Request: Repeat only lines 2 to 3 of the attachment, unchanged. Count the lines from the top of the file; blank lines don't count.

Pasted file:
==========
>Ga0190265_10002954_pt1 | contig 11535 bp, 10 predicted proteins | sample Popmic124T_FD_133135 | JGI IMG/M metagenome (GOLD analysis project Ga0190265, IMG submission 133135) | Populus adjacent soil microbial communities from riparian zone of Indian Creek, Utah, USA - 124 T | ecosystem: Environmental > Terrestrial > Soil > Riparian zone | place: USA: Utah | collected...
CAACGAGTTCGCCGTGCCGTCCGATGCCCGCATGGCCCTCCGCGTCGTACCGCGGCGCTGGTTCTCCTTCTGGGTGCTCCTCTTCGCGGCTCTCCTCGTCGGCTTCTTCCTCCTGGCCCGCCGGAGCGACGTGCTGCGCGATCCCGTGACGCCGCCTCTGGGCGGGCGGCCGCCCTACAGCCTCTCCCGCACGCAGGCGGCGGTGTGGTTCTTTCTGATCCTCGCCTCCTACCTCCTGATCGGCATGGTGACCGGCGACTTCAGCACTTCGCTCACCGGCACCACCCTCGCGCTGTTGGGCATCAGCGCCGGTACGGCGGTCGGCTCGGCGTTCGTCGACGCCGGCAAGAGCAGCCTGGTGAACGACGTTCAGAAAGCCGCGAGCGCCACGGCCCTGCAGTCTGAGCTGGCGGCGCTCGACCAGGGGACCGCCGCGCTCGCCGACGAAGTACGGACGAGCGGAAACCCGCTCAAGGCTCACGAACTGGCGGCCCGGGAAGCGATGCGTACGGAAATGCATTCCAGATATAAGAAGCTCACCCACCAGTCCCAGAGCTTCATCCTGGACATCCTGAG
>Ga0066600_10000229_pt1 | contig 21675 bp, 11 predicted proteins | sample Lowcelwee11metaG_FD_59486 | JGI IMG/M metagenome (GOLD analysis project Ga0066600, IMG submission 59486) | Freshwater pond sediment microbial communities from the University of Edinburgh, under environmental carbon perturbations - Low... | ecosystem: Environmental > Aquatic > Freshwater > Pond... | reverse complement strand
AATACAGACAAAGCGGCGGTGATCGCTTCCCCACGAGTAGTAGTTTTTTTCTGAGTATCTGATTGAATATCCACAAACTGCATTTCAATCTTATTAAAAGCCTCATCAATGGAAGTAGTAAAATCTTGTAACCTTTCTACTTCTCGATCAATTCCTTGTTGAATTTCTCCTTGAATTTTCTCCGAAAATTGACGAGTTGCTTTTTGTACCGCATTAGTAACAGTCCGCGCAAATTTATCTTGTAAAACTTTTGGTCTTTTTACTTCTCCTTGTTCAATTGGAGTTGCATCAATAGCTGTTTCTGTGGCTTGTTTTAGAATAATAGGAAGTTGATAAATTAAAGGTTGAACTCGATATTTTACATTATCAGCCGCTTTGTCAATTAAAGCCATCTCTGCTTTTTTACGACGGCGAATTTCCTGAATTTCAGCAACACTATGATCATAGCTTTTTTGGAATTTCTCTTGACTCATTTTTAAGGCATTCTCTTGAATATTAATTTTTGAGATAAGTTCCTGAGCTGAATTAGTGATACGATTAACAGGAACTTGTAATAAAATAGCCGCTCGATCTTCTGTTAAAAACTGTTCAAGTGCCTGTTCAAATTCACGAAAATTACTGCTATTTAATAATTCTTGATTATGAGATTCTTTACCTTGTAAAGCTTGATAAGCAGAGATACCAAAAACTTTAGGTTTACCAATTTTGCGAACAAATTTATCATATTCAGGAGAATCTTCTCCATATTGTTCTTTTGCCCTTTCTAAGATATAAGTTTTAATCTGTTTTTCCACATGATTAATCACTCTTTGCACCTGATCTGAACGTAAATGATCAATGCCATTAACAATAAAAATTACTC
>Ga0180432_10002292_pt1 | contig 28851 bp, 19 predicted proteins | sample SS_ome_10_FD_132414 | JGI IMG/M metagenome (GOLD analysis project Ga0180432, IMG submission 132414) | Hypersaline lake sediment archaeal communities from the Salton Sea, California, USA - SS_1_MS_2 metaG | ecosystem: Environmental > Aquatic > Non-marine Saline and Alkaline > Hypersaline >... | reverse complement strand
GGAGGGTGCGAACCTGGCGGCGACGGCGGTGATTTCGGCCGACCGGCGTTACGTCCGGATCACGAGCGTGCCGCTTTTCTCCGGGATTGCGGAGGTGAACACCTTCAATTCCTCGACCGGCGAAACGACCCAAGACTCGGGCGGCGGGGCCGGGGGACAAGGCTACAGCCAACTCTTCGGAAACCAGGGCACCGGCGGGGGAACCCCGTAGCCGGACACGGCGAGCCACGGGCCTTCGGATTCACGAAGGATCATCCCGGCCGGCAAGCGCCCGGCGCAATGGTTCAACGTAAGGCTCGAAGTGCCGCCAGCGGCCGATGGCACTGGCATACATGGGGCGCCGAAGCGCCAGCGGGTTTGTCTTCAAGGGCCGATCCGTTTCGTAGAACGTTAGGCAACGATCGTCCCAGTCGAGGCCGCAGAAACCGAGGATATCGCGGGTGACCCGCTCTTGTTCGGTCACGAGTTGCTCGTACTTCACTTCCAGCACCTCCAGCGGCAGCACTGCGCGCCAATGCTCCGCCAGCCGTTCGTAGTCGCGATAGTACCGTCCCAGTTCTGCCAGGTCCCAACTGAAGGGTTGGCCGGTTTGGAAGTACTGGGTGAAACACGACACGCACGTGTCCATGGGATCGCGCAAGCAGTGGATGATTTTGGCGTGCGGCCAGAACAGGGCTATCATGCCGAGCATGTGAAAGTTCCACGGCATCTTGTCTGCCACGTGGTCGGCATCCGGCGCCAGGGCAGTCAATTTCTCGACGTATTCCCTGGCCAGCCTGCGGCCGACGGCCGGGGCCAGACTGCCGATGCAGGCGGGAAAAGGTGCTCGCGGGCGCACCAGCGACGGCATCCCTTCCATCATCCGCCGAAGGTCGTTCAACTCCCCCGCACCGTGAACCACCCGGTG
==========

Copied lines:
CAACGAGTTCGCCGTGCCGTCCGATGCCCGCATGGCCCTCCGCGTCGTACCGCGGCGCTGGTTCTCCTTCTGGGTGCTCCTCTTCGCGGCTCTCCTCGTCGGCTTCTTCCTCCTGGCCCGCCGGAGCGACGTGCTGCGCGATCCCGTGACGCCGCCTCTGGGCGGGCGGCCGCCCTACAGCCTCTCCCGCACGCAGGCGGCGGTGTGGTTCTTTCTGATCCTCGCCTCCTACCTCCTGATCGGCATGGTGACCGGCGACTTCAGCACTTCGCTCACCGGCACCACCCTCGCGCTGTTGGGCATCAGCGCCGGTACGGCGGTCGGCTCGGCGTTCGTCGACGCCGGCAAGAGCAGCCTGGTGAACGACGTTCAGAAAGCCGCGAGCGCCACGGCCCTGCAGTCTGAGCTGGCGGCGCTCGACCAGGGGACCGCCGCGCTCGCCGACGAAGTACGGACGAGCGGAAACCCGCTCAAGGCTCACGAACTGGCGGCCCGGGAAGCGATGCGTACGGAAATGCATTCCAGATATAAGAAGCTCACCCACCAGTCCCAGAGCTTCATCCTGGACATCCTGAG
>Ga0066600_10000229_pt1 | contig 21675 bp, 11 predicted proteins | sample Lowcelwee11metaG_FD_59486 | JGI IMG/M metagenome (GOLD analysis project Ga0066600, IMG submission 59486) | Freshwater pond sediment microbial communities from the University of Edinburgh, under environmental carbon perturbations - Low... | ecosystem: Environmental > Aquatic > Freshwater > Pond... | reverse complement strand